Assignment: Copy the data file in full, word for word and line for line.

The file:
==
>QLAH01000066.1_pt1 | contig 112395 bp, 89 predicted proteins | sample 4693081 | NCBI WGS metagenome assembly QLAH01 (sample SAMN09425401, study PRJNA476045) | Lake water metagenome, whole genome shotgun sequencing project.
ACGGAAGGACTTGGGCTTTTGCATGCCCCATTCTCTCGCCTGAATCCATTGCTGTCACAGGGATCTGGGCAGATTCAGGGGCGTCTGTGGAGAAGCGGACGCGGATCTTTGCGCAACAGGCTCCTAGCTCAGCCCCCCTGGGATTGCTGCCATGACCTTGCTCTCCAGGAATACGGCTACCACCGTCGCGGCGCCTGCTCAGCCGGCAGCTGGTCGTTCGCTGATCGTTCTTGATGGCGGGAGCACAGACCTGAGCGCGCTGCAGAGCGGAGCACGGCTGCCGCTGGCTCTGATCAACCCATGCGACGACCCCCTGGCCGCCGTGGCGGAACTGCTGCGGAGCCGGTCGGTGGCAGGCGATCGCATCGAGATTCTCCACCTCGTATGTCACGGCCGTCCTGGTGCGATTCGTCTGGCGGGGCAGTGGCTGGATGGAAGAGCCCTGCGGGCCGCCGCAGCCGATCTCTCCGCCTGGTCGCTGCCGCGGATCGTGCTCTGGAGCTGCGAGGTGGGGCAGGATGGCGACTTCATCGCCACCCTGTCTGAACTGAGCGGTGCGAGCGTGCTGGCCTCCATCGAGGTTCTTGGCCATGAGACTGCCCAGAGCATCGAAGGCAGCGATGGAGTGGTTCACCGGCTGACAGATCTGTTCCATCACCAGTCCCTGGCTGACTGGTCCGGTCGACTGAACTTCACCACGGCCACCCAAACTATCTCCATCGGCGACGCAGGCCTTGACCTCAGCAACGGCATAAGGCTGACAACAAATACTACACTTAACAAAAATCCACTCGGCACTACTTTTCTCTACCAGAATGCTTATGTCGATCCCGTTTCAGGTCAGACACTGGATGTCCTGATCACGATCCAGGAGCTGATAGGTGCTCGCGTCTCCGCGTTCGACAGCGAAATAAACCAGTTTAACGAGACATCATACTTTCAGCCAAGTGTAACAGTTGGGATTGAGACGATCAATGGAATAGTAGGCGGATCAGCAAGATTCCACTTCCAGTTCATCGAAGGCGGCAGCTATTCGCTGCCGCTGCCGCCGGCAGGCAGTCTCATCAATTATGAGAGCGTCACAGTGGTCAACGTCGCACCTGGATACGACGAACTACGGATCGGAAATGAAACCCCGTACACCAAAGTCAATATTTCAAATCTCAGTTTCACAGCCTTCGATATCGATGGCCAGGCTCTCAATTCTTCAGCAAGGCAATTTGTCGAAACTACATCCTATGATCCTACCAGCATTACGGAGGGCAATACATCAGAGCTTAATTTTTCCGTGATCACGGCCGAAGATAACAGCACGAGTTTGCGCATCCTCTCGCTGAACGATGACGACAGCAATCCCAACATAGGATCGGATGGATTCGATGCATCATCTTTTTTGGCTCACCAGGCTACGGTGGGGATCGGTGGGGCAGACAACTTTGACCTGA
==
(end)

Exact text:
>QLAH01000066.1_pt1 | contig 112395 bp, 89 predicted proteins | sample 4693081 | NCBI WGS metagenome assembly QLAH01 (sample SAMN09425401, study PRJNA476045) | Lake water metagenome, whole genome shotgun sequencing project.
ACGGAAGGACTTGGGCTTTTGCATGCCCCATTCTCTCGCCTGAATCCATTGCTGTCACAGGGATCTGGGCAGATTCAGGGGCGTCTGTGGAGAAGCGGACGCGGATCTTTGCGCAACAGGCTCCTAGCTCAGCCCCCCTGGGATTGCTGCCATGACCTTGCTCTCCAGGAATACGGCTACCACCGTCGCGGCGCCTGCTCAGCCGGCAGCTGGTCGTTCGCTGATCGTTCTTGATGGCGGGAGCACAGACCTGAGCGCGCTGCAGAGCGGAGCACGGCTGCCGCTGGCTCTGATCAACCCATGCGACGACCCCCTGGCCGCCGTGGCGGAACTGCTGCGGAGCCGGTCGGTGGCAGGCGATCGCATCGAGATTCTCCACCTCGTATGTCACGGCCGTCCTGGTGCGATTCGTCTGGCGGGGCAGTGGCTGGATGGAAGAGCCCTGCGGGCCGCCGCAGCCGATCTCTCCGCCTGGTCGCTGCCGCGGATCGTGCTCTGGAGCTGCGAGGTGGGGCAGGATGGCGACTTCATCGCCACCCTGTCTGAACTGAGCGGTGCGAGCGTGCTGGCCTCCATCGAGGTTCTTGGCCATGAGACTGCCCAGAGCATCGAAGGCAGCGATGGAGTGGTTCACCGGCTGACAGATCTGTTCCATCACCAGTCCCTGGCTGACTGGTCCGGTCGACTGAACTTCACCACGGCCACCCAAACTATCTCCATCGGCGACGCAGGCCTTGACCTCAGCAACGGCATAAGGCTGACAACAAATACTACACTTAACAAAAATCCACTCGGCACTACTTTTCTCTACCAGAATGCTTATGTCGATCCCGTTTCAGGTCAGACACTGGATGTCCTGATCACGATCCAGGAGCTGATAGGTGCTCGCGTCTCCGCGTTCGACAGCGAAATAAACCAGTTTAACGAGACATCATACTTTCAGCCAAGTGTAACAGTTGGGATTGAGACGATCAATGGAATAGTAGGCGGATCAGCAAGATTCCACTTCCAGTTCATCGAAGGCGGCAGCTATTCGCTGCCGCTGCCGCCGGCAGGCAGTCTCATCAATTATGAGAGCGTCACAGTGGTCAACGTCGCACCTGGATACGACGAACTACGGATCGGAAATGAAACCCCGTACACCAAAGTCAATATTTCAAATCTCAGTTTCACAGCCTTCGATATCGATGGCCAGGCTCTCAATTCTTCAGCAAGGCAATTTGTCGAAACTACATCCTATGATCCTACCAGCATTACGGAGGGCAATACATCAGAGCTTAATTTTTCCGTGATCACGGCCGAAGATAACAGCACGAGTTTGCGCATCCTCTCGCTGAACGATGACGACAGCAATCCCAACATAGGATCGGATGGATTCGATGCATCATCTTTTTTGGCTCACCAGGCTACGGTGGGGATCGGTGGGGCAGACAACTTTGACCTGA